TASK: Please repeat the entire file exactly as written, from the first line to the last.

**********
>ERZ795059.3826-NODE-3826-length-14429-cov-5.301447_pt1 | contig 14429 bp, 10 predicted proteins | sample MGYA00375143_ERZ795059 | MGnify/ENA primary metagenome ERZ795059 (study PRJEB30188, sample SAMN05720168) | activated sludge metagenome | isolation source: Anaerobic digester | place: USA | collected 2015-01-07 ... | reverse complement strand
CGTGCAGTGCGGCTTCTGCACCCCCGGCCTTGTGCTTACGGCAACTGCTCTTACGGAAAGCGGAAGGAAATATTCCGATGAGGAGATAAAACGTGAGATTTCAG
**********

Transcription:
>ERZ795059.3826-NODE-3826-length-14429-cov-5.301447_pt1 | contig 14429 bp, 10 predicted proteins | sample MGYA00375143_ERZ795059 | MGnify/ENA primary metagenome ERZ795059 (study PRJEB30188, sample SAMN05720168) | activated sludge metagenome | isolation source: Anaerobic digester | place: USA | collected 2015-01-07 ... | reverse complement strand
CGTGCAGTGCGGCTTCTGCACCCCCGGCCTTGTGCTTACGGCAACTGCTCTTACGGAAAGCGGAAGGAAATATTCCGATGAGGAGATAAAACGTGAGATTTCAG